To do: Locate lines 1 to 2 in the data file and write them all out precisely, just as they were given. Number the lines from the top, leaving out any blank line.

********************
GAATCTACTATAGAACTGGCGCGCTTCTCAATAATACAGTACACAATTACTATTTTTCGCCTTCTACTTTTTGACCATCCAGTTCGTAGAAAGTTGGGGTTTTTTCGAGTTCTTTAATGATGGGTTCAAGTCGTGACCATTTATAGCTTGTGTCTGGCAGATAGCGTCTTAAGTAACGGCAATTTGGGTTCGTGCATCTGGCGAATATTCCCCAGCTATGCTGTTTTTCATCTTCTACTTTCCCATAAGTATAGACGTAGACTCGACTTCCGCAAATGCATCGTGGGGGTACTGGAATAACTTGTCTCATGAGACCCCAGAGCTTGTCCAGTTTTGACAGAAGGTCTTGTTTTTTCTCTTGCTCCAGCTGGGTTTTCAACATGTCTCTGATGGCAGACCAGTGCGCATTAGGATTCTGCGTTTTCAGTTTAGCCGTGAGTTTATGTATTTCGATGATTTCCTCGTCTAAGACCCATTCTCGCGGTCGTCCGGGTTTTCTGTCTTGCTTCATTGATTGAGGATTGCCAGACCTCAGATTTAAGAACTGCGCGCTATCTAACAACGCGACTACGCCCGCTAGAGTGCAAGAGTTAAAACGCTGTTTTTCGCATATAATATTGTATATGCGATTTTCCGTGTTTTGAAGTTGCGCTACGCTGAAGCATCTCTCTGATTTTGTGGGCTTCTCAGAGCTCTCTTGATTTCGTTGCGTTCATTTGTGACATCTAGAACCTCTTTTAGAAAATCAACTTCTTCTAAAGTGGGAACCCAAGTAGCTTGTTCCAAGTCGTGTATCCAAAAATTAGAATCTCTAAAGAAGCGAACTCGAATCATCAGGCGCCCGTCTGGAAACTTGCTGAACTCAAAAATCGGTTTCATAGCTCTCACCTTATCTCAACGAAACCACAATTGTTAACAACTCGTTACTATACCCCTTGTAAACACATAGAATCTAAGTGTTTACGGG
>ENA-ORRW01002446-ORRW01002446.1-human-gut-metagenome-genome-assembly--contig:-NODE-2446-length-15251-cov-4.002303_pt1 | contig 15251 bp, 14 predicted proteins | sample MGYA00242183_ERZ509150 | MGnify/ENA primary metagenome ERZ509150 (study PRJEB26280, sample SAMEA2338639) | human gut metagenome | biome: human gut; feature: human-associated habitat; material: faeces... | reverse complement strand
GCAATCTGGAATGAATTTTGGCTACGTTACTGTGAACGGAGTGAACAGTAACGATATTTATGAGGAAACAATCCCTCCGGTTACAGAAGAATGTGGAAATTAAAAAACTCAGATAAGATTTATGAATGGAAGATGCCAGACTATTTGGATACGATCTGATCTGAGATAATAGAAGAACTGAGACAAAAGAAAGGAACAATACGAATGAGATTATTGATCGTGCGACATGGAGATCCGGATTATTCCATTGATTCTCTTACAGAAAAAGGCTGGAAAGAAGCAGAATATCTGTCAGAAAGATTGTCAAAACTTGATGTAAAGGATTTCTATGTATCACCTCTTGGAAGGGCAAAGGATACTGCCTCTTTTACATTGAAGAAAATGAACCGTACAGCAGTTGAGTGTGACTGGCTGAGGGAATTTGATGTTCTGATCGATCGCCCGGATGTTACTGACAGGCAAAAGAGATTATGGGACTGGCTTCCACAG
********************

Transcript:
GAATCTACTATAGAACTGGCGCGCTTCTCAATAATACAGTACACAATTACTATTTTTCGCCTTCTACTTTTTGACCATCCAGTTCGTAGAAAGTTGGGGTTTTTTCGAGTTCTTTAATGATGGGTTCAAGTCGTGACCATTTATAGCTTGTGTCTGGCAGATAGCGTCTTAAGTAACGGCAATTTGGGTTCGTGCATCTGGCGAATATTCCCCAGCTATGCTGTTTTTCATCTTCTACTTTCCCATAAGTATAGACGTAGACTCGACTTCCGCAAATGCATCGTGGGGGTACTGGAATAACTTGTCTCATGAGACCCCAGAGCTTGTCCAGTTTTGACAGAAGGTCTTGTTTTTTCTCTTGCTCCAGCTGGGTTTTCAACATGTCTCTGATGGCAGACCAGTGCGCATTAGGATTCTGCGTTTTCAGTTTAGCCGTGAGTTTATGTATTTCGATGATTTCCTCGTCTAAGACCCATTCTCGCGGTCGTCCGGGTTTTCTGTCTTGCTTCATTGATTGAGGATTGCCAGACCTCAGATTTAAGAACTGCGCGCTATCTAACAACGCGACTACGCCCGCTAGAGTGCAAGAGTTAAAACGCTGTTTTTCGCATATAATATTGTATATGCGATTTTCCGTGTTTTGAAGTTGCGCTACGCTGAAGCATCTCTCTGATTTTGTGGGCTTCTCAGAGCTCTCTTGATTTCGTTGCGTTCATTTGTGACATCTAGAACCTCTTTTAGAAAATCAACTTCTTCTAAAGTGGGAACCCAAGTAGCTTGTTCCAAGTCGTGTATCCAAAAATTAGAATCTCTAAAGAAGCGAACTCGAATCATCAGGCGCCCGTCTGGAAACTTGCTGAACTCAAAAATCGGTTTCATAGCTCTCACCTTATCTCAACGAAACCACAATTGTTAACAACTCGTTACTATACCCCTTGTAAACACATAGAATCTAAGTGTTTACGGG
>ENA-ORRW01002446-ORRW01002446.1-human-gut-metagenome-genome-assembly--contig:-NODE-2446-length-15251-cov-4.002303_pt1 | contig 15251 bp, 14 predicted proteins | sample MGYA00242183_ERZ509150 | MGnify/ENA primary metagenome ERZ509150 (study PRJEB26280, sample SAMEA2338639) | human gut metagenome | biome: human gut; feature: human-associated habitat; material: faeces... | reverse complement strand